On September 8th our troop of 4 surrendered our passports to the CCZ checkpoint and drove into the mist. The morning sun quickly burned off the fog to reveal the productive combination of rice fields, treed hills, meandering rivers, concrete canals, and grassed meadows. Waterbirds plumbed the harvested fields while passerines flew above, and water deer grunted at us from the marsh. That morning we counted 56 bird species, including the surprise sighting of an Asian House Martin at the Typhoon Observatory. This one day far exceeded any expectation I had for birdwatching in Korea, but the next day we went south of Seoul to the Hwaseong Wetlands where we observed 70 species, including Black-faced Spoonbills and the globally endangered Nordmann’s Greenshank. The Hwaseong Wetlands are not within the CCZ or DMZ, but as Dr Moores explained, the shore birds and sea birds on the tidal plains are also found in the disputed Han River Estuary and marine areas of the Korean inner border, so could reasonably be included in my list of birds. With the assistance of Dr Moores and Mr Baek Seung Kwang, I witnessed a total of 115 bird species in Korea.

Eastern Spot-billed Duck in the Yeoncheon Imjin River Biosphere. Photo: Grey Göllner
Eurasian Spoonbill with Black-faced Spoonbills at the Hwaseong Wetlands. Photo: Grey Göllner

My task upon returning to Canada on September 19th was to quickly create an artwork for the exhibition “Negotiating Borders” that opened in only 3 weeks time. After a few false starts I settled on the idea of presenting an alternate mapping of the DMZ, one based on my birdwatching along the border area. Towards this I stitched all my eBird paths into a one long, wiggly, blue line to be affixed to the gallery wall. Surrounding it would be paintings of the 115 birds. One of my considerations was what style and medium should be used to render the birds. If gallery-goers were to appreciate the beauty of the birds and how each is perfectly evolved to its niche in nature, then my painting style would need to be fairly realistic, even illustrative. The medium of watercolour suggested itself as it is quick and the inherent vagaries of the medium lends itself to the perceptual challenges of birdwatching. With those questions answered, I painted the birds and prepared the other elements for the installation. The artwork was successfully completed a few hours before the opening with the assistance of Grey.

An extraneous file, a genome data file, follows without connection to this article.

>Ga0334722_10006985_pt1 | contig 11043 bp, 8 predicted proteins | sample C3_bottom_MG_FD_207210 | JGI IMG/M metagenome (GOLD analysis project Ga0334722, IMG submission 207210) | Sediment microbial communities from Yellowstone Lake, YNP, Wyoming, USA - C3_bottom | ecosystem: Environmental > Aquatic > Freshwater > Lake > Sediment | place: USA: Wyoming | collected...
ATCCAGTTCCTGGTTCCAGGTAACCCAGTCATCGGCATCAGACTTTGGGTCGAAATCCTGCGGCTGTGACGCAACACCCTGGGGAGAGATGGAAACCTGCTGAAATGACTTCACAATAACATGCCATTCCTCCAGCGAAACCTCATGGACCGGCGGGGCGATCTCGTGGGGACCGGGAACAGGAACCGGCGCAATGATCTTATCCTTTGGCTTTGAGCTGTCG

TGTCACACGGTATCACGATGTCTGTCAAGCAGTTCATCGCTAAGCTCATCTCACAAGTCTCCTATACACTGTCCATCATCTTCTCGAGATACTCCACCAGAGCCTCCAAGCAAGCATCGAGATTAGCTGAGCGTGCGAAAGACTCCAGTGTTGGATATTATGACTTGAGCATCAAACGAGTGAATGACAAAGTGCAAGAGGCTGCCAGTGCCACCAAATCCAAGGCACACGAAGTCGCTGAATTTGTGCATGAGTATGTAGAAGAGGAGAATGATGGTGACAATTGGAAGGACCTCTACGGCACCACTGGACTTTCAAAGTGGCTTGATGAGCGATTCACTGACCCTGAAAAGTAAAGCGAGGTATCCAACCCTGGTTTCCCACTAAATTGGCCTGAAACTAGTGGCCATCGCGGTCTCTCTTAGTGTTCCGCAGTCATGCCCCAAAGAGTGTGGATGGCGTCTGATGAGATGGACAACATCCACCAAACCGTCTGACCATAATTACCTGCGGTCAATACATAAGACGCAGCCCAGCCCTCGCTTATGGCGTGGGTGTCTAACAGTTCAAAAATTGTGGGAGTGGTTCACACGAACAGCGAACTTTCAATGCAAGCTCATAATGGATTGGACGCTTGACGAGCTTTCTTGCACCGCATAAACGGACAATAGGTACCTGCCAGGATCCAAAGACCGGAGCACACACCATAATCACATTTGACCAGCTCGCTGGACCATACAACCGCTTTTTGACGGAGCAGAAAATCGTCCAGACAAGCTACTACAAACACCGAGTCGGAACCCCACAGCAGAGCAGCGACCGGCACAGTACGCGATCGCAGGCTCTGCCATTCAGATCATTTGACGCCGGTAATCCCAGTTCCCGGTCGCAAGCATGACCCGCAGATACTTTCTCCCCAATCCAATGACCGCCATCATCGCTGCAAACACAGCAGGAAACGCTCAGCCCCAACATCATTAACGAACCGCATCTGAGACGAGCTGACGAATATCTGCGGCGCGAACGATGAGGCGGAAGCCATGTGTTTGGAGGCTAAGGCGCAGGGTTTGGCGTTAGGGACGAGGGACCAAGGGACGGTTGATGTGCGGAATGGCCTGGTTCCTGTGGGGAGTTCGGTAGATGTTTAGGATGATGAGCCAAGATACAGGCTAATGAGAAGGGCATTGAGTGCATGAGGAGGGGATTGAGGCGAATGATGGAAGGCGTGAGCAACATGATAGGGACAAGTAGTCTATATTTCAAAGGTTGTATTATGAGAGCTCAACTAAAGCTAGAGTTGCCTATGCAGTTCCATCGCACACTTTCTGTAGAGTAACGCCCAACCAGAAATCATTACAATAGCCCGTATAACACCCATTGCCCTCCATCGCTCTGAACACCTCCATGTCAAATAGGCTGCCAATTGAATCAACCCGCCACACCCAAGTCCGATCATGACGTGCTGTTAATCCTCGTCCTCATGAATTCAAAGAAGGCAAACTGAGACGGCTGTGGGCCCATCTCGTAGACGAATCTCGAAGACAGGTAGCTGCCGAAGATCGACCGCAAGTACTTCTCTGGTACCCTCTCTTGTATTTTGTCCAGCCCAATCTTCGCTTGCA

Trace installation as part of the Negotiating Borders exhibition at SAW Centre, Ottawa. Photo: Adrian Göllner

Arctic Warbler and Gray-headed Woodpecker. Adrian Göllner, 2023

Far Eastern Curlew and Great-crested Grebe. Adrian Göllner, 2023

Asian House Martin and Carrion Crow. Adrian Göllner 2023

I still need time to fully consider the installation and the techniques chosen, but the response has been overwhelmingly positive, especially from the general public for whom it has been a long time since they saw watercolour painting in a contemporary gallery.

At a panel discussion about the exhibition the following day, a former Canadian diplomat said he had read about efforts to designate the DMZ as a nature reserve should the ROK and DPRK ever unify. This allowed me to speak – to the extent that I could – about the CCZ in the Yeoncheon Imjin River Biosphere and how it stood as the exemplar of how the DMZ and CCZ can, if sustainable farming techniques are employed and development kept away, work in tandem to support rich biodiversity.

I feel privileged to have been invited into the CCZ within the Yeoncheon Imjin River Biosphere and to see for myself the dynamic that exists amongst nature, farming, and the military. I have been regaling my Ottawa birder friends with stories of my experience, and in doing so I am aware how lucky we are in Canada not to have an ever-present threat on our borders. I am now looking forward to returning to Korea in December to see the winter migrants, continue the project, and to reconnect with my new friends.

I have many people and institutions to thank: Yeoncheon County and the Yeoncheon Imjin River Biosphere management team, Birds Korea, Birds Korea Yeoncheon, SAW Centre, the REAL DMZ PROJECT, the Korean Cultural Centre Ottawa, our Cheorwon guide Chumnee Lee, the Canada Council for the Arts, the Ontario Arts Council, and my family.